That evening I had a well deserved gin with homemade nibbles, followed by delicious gigantic prawns and fresh vegetables. I fell into my bed, exhausted yet very very happy, and went to sleep to the sound of waves lapping on the beach.
Here there is a very relaxed approach to what you do during the day, the variety is astounding. There are visits to the nearby village where quite a lot of the staff are employed from. There are also snorkelling trips to the nearby Marine reserve, SCUBA diving to a plethora of dive sites and visits to historical Inhaca Island. Alternatively, you can be left on your own deserted beach with a picnic and your own pagoda for shelter from the sun. Spend time sunbathing and fishing.
The great thing about guests fishing is that more often than not their catches are served up to eat. Whilst I was there one of the guests had caught a large tuna so we had fresh seared tuna steak for lunch. Last night I had eaten prawns that had been hauled out of the sea that very day. You certainly can’t fault the freshness of the food, and the variety is spectacular.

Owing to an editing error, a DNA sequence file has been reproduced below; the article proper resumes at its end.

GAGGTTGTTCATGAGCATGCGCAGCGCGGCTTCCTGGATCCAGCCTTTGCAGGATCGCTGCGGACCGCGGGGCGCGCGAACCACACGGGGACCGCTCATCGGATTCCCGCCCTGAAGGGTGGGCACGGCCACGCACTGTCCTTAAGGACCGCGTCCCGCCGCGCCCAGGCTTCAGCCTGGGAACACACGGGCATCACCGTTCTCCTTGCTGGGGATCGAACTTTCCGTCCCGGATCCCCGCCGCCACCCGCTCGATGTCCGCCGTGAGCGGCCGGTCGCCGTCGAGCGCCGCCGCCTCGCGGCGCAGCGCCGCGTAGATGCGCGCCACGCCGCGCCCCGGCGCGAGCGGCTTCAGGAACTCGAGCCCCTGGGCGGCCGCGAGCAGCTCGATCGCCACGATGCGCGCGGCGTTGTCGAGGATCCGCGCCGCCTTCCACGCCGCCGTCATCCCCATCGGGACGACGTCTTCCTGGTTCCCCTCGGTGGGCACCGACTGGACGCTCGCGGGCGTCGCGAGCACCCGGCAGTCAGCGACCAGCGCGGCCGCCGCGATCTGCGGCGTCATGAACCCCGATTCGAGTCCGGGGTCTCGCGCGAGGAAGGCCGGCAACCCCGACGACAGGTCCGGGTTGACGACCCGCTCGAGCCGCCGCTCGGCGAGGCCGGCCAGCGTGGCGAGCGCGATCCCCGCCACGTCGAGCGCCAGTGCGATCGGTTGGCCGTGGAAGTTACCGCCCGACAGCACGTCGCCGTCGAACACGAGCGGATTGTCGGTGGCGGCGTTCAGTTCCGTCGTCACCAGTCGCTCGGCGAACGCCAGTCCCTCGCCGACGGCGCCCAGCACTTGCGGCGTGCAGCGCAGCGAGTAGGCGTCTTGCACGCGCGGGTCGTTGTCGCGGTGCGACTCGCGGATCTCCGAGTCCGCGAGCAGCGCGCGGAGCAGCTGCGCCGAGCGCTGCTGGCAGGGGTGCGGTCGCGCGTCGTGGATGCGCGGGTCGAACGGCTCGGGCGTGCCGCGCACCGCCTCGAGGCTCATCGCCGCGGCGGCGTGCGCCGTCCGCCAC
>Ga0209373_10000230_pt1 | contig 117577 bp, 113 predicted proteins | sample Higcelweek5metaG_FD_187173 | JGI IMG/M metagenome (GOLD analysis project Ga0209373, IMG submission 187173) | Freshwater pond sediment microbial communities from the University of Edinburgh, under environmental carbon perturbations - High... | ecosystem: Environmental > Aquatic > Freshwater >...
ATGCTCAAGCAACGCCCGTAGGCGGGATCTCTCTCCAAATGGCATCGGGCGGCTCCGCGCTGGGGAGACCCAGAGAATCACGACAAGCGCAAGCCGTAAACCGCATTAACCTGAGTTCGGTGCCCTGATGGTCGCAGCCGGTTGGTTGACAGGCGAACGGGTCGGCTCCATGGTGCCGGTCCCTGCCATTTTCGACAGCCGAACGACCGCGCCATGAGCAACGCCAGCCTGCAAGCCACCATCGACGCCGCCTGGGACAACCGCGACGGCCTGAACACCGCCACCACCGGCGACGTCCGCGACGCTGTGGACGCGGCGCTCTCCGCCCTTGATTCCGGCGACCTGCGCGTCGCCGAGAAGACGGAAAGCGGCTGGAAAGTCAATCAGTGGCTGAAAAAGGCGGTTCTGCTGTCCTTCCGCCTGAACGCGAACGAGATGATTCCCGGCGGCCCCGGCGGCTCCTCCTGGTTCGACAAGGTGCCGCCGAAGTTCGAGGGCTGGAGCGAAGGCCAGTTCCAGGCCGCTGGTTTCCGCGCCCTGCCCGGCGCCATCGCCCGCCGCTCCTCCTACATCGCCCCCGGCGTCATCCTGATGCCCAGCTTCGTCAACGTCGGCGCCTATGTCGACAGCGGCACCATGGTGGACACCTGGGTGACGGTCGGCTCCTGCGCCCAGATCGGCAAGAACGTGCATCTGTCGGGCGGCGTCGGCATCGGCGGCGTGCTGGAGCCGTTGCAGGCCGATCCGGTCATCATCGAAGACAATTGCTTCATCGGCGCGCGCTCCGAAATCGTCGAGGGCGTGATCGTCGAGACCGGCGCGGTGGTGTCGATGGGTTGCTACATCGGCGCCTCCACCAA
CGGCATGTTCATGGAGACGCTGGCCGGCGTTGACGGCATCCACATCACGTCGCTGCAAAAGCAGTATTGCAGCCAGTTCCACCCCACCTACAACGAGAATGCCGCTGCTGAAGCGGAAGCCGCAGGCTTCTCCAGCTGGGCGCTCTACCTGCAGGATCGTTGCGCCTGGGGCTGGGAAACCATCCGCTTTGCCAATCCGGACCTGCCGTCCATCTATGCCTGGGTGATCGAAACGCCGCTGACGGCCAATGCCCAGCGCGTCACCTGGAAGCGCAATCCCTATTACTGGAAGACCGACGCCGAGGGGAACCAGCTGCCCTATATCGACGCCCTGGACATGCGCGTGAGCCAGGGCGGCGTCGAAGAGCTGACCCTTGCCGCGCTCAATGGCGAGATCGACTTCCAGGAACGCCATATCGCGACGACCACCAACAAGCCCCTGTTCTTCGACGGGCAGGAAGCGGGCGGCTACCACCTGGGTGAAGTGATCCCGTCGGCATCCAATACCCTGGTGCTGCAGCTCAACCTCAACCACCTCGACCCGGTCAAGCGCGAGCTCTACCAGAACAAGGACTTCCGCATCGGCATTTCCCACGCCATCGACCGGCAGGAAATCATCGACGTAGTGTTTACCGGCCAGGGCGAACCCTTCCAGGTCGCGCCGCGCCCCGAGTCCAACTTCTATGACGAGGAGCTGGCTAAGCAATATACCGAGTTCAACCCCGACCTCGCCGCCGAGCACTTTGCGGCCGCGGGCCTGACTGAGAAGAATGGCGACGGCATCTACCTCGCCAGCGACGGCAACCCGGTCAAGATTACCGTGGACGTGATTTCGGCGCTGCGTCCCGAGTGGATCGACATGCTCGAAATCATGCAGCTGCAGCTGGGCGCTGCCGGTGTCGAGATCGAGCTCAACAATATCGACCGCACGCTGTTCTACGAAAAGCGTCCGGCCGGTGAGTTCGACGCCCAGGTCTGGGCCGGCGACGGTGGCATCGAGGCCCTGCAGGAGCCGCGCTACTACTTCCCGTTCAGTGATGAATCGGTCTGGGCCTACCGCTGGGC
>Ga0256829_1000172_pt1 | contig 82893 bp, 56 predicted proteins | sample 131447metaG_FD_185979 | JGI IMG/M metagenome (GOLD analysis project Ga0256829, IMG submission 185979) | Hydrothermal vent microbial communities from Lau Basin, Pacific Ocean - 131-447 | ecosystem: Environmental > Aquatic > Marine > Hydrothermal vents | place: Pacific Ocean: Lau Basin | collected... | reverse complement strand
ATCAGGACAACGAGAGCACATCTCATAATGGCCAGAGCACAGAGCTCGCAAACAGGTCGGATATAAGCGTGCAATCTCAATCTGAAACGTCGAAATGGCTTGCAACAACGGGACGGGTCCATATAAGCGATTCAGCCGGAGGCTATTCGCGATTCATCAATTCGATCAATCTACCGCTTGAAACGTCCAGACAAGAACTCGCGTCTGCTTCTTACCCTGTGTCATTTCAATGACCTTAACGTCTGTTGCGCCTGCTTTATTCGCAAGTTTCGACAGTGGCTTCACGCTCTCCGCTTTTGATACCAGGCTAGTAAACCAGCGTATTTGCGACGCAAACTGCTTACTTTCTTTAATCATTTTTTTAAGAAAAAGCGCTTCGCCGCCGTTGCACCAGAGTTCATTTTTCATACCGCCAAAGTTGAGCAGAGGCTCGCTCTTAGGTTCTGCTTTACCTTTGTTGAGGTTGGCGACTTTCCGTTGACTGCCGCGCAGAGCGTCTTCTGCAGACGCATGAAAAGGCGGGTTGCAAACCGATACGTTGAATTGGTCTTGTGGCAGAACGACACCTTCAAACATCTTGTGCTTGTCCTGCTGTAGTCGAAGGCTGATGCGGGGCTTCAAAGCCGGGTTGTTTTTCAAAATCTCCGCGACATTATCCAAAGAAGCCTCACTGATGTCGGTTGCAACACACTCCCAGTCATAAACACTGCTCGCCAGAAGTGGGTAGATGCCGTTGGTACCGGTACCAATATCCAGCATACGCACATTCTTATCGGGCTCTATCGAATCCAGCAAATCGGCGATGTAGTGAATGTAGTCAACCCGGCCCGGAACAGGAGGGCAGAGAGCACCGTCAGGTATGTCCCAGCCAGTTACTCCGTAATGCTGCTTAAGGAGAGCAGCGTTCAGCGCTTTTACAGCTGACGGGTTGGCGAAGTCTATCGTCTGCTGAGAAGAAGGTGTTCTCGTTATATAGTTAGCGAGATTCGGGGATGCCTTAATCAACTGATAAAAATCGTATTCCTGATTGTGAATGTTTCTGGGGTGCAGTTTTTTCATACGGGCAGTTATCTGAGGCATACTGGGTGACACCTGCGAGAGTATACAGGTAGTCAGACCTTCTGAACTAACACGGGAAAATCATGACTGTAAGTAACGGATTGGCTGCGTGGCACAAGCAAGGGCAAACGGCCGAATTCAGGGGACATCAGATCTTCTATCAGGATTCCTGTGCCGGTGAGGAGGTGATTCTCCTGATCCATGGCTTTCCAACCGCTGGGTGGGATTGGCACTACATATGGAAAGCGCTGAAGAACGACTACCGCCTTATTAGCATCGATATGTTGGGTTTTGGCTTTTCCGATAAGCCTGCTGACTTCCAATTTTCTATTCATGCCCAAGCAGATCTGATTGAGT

Two nights were far too short a stay, I didn’t have the time to appreciate switching off and just being. It is an ideal place for rest and to enjoy the natural beauty of the surrounding. The ultimate beach destination that is accessible from Maputo. Building a lodge on this peninsular was an inspired idea.
All too quickly it was time for me to leave and to catch my plane home. I waved to the staff on the beach, watched the dhows in the lagoon and gasped at the flock of flamingoes nestling near the shore. I vowed that I would come back and spend longer at Machangulo Beach Lodge. Thoroughly recommended.
It is pure heaven.